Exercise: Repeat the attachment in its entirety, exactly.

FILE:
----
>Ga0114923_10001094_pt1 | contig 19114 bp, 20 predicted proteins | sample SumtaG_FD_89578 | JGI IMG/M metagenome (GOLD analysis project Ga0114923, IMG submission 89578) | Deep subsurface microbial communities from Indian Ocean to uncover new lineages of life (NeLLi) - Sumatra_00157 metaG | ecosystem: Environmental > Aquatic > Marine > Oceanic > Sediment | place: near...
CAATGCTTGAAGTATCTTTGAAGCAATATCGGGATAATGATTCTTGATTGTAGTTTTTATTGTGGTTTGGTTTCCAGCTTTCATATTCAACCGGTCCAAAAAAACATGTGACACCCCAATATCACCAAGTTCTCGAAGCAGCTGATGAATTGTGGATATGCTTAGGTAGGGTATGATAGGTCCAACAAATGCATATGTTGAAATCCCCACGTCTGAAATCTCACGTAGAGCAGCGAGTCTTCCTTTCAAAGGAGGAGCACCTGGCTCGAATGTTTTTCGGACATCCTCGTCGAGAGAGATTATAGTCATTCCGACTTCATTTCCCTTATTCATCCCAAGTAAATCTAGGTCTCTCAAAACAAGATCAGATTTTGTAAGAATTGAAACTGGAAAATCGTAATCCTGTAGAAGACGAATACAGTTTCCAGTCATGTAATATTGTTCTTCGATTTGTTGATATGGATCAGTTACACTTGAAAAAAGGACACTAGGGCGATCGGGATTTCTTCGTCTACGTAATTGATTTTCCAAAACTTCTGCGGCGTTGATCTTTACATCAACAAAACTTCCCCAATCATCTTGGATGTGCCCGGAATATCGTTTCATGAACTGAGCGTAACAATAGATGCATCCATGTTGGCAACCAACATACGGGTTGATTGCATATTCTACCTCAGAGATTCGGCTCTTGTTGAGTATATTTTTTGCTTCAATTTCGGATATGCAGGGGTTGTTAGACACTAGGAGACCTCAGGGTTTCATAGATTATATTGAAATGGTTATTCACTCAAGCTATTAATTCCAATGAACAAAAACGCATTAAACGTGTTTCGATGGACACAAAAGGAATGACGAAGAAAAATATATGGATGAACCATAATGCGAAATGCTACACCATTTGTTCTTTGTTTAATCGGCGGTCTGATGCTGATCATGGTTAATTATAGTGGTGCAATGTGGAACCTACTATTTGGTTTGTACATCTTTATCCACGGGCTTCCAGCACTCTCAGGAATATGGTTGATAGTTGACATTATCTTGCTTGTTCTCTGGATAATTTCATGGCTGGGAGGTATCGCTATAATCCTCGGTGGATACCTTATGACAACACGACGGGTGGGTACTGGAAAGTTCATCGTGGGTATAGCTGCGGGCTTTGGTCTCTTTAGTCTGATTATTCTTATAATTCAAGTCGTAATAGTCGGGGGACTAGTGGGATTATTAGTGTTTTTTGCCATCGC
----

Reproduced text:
>Ga0114923_10001094_pt1 | contig 19114 bp, 20 predicted proteins | sample SumtaG_FD_89578 | JGI IMG/M metagenome (GOLD analysis project Ga0114923, IMG submission 89578) | Deep subsurface microbial communities from Indian Ocean to uncover new lineages of life (NeLLi) - Sumatra_00157 metaG | ecosystem: Environmental > Aquatic > Marine > Oceanic > Sediment | place: near...
CAATGCTTGAAGTATCTTTGAAGCAATATCGGGATAATGATTCTTGATTGTAGTTTTTATTGTGGTTTGGTTTCCAGCTTTCATATTCAACCGGTCCAAAAAAACATGTGACACCCCAATATCACCAAGTTCTCGAAGCAGCTGATGAATTGTGGATATGCTTAGGTAGGGTATGATAGGTCCAACAAATGCATATGTTGAAATCCCCACGTCTGAAATCTCACGTAGAGCAGCGAGTCTTCCTTTCAAAGGAGGAGCACCTGGCTCGAATGTTTTTCGGACATCCTCGTCGAGAGAGATTATAGTCATTCCGACTTCATTTCCCTTATTCATCCCAAGTAAATCTAGGTCTCTCAAAACAAGATCAGATTTTGTAAGAATTGAAACTGGAAAATCGTAATCCTGTAGAAGACGAATACAGTTTCCAGTCATGTAATATTGTTCTTCGATTTGTTGATATGGATCAGTTACACTTGAAAAAAGGACACTAGGGCGATCGGGATTTCTTCGTCTACGTAATTGATTTTCCAAAACTTCTGCGGCGTTGATCTTTACATCAACAAAACTTCCCCAATCATCTTGGATGTGCCCGGAATATCGTTTCATGAACTGAGCGTAACAATAGATGCATCCATGTTGGCAACCAACATACGGGTTGATTGCATATTCTACCTCAGAGATTCGGCTCTTGTTGAGTATATTTTTTGCTTCAATTTCGGATATGCAGGGGTTGTTAGACACTAGGAGACCTCAGGGTTTCATAGATTATATTGAAATGGTTATTCACTCAAGCTATTAATTCCAATGAACAAAAACGCATTAAACGTGTTTCGATGGACACAAAAGGAATGACGAAGAAAAATATATGGATGAACCATAATGCGAAATGCTACACCATTTGTTCTTTGTTTAATCGGCGGTCTGATGCTGATCATGGTTAATTATAGTGGTGCAATGTGGAACCTACTATTTGGTTTGTACATCTTTATCCACGGGCTTCCAGCACTCTCAGGAATATGGTTGATAGTTGACATTATCTTGCTTGTTCTCTGGATAATTTCATGGCTGGGAGGTATCGCTATAATCCTCGGTGGATACCTTATGACAACACGACGGGTGGGTACTGGAAAGTTCATCGTGGGTATAGCTGCGGGCTTTGGTCTCTTTAGTCTGATTATTCTTATAATTCAAGTCGTAATAGTCGGGGGACTAGTGGGATTATTAGTGTTTTTTGCCATCGC